Referring now to
Next, at step 520, the light received at step 515 is combined into a at least one waveform. The waveform can have the appearance of any of waveforms 162 in
Next, at step 525 sample points are derived from the waveform that is generated at step 520. These sample points can be any or all of the troughs found in, for example, waveforms 162 of
Next, at step 530 a plurality of the sample points that are derived at step 525 are collected and analyzed. The analysis is configured to ascertain a repeating pattern within waveform 162. Thus, at step 535, a determination is made as to whether sufficient sample points have been collected to ascertain a repeating pattern. If “no”, method 500 cycles from step 535 back to step 530. If “yes”, method 500 advances from step 535 to step 540.
At step 540, a timing period is derived based on the collected sample points, and a marker is defined therefrom at step 545. At step 550 an output signal is generated based on the marker defined at step 545 and the timing period derived at step 540. An example of an output signal that corresponds to signal 162-1 would include output signal 170-1 of
As one variation to method 500, upon completion of step 550, method 500 can return back to step 535. Indeed, it is to be understood that method 500 is shown as a series of steps for ease of presentation and explanation, but that when implemented by persons skilled in the art, the steps of method 500 are deployed in an iterative, self-correcting manner so that as more sample points are derived at step 525, an improved timing period can be derived at step 540 and more precise marker can be derived at step 545 so that a more meaningful output signal can be generated at step 550. Indeed, such iterations can eventually reveal any variations or fluctuations in the surface that occur over a number of rotations or other period of time.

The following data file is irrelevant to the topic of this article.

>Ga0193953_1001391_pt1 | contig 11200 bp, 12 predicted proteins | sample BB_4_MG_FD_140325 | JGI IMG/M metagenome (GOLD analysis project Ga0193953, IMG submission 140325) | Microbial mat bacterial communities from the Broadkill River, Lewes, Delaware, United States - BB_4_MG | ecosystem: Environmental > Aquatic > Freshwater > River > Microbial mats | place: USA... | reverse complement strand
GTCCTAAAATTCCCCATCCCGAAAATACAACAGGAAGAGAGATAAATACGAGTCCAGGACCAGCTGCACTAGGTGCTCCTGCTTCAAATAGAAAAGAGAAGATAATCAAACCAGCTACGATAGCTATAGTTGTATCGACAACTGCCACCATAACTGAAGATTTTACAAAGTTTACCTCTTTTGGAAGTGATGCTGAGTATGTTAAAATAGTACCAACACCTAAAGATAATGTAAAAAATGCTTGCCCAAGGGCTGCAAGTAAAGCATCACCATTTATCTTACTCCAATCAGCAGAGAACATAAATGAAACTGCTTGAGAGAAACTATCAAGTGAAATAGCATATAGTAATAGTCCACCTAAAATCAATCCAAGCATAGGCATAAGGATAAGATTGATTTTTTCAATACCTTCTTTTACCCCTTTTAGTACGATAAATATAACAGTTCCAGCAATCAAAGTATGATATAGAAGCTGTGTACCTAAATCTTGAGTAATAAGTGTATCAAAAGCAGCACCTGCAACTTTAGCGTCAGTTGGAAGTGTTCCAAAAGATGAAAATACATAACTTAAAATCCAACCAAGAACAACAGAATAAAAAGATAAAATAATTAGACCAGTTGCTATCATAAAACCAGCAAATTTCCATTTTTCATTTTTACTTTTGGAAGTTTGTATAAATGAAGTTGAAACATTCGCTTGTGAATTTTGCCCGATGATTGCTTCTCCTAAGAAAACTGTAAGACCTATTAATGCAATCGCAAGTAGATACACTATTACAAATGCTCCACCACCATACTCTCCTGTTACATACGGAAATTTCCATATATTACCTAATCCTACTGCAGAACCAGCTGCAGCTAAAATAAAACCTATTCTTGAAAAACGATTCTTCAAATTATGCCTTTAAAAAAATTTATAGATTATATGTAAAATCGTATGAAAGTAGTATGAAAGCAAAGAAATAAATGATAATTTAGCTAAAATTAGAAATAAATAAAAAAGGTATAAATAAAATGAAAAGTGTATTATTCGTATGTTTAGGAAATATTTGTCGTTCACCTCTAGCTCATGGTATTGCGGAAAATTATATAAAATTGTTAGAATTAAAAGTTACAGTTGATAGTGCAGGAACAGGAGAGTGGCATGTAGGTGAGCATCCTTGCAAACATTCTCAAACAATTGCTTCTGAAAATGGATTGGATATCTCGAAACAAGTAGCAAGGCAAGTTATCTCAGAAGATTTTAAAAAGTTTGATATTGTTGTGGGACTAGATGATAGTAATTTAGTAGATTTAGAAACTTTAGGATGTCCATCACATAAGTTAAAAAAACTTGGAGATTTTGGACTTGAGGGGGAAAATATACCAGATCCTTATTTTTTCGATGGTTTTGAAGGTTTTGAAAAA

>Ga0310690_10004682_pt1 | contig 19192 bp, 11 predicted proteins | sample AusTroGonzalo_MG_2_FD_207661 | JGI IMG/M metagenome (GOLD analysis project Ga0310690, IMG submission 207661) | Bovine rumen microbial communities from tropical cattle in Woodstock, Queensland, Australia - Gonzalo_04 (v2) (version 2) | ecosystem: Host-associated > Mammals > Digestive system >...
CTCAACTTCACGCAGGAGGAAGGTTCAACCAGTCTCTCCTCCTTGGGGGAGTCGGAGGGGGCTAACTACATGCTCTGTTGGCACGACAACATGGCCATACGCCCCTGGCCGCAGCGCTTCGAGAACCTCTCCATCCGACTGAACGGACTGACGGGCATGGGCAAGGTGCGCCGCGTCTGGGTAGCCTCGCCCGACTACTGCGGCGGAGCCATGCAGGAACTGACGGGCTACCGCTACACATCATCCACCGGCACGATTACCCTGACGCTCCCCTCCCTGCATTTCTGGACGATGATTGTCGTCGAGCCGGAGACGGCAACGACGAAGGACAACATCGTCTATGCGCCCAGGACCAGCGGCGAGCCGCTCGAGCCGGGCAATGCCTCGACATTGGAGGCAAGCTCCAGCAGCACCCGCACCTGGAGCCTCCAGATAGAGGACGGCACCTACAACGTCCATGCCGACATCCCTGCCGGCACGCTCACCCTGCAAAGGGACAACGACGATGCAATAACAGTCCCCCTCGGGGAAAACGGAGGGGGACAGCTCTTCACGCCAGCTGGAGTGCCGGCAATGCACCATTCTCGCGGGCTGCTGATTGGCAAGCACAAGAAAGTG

The functionality of method 500, and the other related functionalities of electronics portion 54, can all be implemented as software and/or hardware and/or firmware and/or combinations thereof within electronics portion 54.
While the foregoing presents certain specific embodiments, variations, combinations and/or subsets of those embodiments are contemplated. For example, system 50 can be altered to employ a camera in place of tip portion 90. As another example, embodiments herein refer to a bundle 94 of fibre optic strands in cable 62. However, in other embodiments, cable 62 can be implemented with a single fiber as an emitter and another an a collector. In a single-fiber solution it can be desired to use a brighter source, such as a laser or a pulsed light emitting diode (“LED”) to compensate for reduced reflection. Alternatively, fibre can be omitted altogether and other types of emitters or collectors can be used. In addition, cable 62 can be eliminated altogether by a configuration that implements the emitting and receiving function of electronics portion 54 within a device that is resident all within the same form-factor as tip 94 in and of itself. As a still further example variation, hybrids of the above are contemplated whereby a source is housed completely within tip 94, but a receiver line (such as line 78) is connected to a modified version of electronics portion 54 that does not include a source or a source port 114. In these variations, it can be desired to provide additional cooling capabilities, particularly where the entire system is incorporated into tip 94 and located proximal to the moving surface. As a still further variation, a lasing device can be used in place of an emitting lamp within electronics portion 54. Those skilled in the art will now recognize that method 500 and method 500 a and variations of each can be implemented on other systems, other than system 50.